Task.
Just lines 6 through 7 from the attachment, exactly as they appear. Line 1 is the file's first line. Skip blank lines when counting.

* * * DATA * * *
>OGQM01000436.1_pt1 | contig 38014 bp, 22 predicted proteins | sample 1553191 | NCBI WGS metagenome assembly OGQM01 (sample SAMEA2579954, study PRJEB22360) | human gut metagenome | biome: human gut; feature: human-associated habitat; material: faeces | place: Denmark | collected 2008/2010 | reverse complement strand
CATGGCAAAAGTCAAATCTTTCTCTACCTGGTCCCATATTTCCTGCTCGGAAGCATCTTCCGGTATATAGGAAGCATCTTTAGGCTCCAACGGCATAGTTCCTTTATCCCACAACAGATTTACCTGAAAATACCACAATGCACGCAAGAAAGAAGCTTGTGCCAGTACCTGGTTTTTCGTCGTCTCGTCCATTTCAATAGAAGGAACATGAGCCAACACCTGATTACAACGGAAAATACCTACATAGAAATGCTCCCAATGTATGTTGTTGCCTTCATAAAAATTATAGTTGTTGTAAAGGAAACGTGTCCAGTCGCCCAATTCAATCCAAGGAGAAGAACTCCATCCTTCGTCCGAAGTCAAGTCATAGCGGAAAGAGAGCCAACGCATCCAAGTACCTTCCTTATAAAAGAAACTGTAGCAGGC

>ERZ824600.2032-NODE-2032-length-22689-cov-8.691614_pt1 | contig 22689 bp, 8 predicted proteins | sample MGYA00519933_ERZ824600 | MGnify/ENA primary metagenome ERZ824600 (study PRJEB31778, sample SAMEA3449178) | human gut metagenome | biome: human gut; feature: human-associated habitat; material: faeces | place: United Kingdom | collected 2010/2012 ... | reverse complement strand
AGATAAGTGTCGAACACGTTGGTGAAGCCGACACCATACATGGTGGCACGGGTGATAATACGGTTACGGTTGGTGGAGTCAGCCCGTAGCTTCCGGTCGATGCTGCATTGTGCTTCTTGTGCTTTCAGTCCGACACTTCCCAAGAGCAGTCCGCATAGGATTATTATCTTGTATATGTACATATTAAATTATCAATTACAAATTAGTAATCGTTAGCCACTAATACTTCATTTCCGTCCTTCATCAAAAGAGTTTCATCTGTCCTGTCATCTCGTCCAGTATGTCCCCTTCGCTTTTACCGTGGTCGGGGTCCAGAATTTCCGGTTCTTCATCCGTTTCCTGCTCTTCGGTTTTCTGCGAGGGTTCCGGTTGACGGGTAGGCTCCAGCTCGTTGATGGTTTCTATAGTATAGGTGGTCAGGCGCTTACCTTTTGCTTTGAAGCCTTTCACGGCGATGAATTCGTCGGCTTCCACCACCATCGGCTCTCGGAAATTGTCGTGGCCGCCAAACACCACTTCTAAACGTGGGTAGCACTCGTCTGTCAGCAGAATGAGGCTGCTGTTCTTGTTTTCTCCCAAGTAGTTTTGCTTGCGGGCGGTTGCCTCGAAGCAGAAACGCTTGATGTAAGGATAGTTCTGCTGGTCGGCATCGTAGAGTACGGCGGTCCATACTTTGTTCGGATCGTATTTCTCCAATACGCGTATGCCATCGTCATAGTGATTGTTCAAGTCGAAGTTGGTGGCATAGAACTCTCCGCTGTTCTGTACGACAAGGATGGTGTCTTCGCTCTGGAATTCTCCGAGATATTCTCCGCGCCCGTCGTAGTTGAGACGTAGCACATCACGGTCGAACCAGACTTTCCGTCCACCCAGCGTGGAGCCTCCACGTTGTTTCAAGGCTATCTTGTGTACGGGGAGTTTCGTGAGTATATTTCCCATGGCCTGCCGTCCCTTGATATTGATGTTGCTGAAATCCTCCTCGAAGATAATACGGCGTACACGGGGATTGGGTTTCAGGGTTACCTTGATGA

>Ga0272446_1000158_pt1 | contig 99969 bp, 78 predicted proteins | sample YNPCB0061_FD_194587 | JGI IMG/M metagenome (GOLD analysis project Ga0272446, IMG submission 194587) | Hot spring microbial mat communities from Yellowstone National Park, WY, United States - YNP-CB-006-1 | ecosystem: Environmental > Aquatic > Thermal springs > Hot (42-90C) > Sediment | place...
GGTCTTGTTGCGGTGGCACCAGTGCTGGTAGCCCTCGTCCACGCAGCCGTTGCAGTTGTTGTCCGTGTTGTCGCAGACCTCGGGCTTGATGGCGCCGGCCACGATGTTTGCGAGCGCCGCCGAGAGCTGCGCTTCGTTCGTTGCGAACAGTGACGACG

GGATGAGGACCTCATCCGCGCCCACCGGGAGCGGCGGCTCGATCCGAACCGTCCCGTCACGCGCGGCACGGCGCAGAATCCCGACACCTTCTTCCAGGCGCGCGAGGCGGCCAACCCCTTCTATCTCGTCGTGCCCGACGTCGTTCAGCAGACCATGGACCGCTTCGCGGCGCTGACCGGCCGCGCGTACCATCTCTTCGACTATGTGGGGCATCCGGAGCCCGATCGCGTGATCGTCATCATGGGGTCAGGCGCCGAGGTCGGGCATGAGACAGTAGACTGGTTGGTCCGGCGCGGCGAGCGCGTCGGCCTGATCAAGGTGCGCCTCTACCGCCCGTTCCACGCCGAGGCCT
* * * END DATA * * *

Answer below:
GGTCTTGTTGCGGTGGCACCAGTGCTGGTAGCCCTCGTCCACGCAGCCGTTGCAGTTGTTGTCCGTGTTGTCGCAGACCTCGGGCTTGATGGCGCCGGCCACGATGTTTGCGAGCGCCGCCGAGAGCTGCGCTTCGTTCGTTGCGAACAGTGACGACG

GGATGAGGACCTCATCCGCGCCCACCGGGAGCGGCGGCTCGATCCGAACCGTCCCGTCACGCGCGGCACGGCGCAGAATCCCGACACCTTCTTCCAGGCGCGCGAGGCGGCCAACCCCTTCTATCTCGTCGTGCCCGACGTCGTTCAGCAGACCATGGACCGCTTCGCGGCGCTGACCGGCCGCGCGTACCATCTCTTCGACTATGTGGGGCATCCGGAGCCCGATCGCGTGATCGTCATCATGGGGTCAGGCGCCGAGGTCGGGCATGAGACAGTAGACTGGTTGGTCCGGCGCGGCGAGCGCGTCGGCCTGATCAAGGTGCGCCTCTACCGCCCGTTCCACGCCGAGGCCT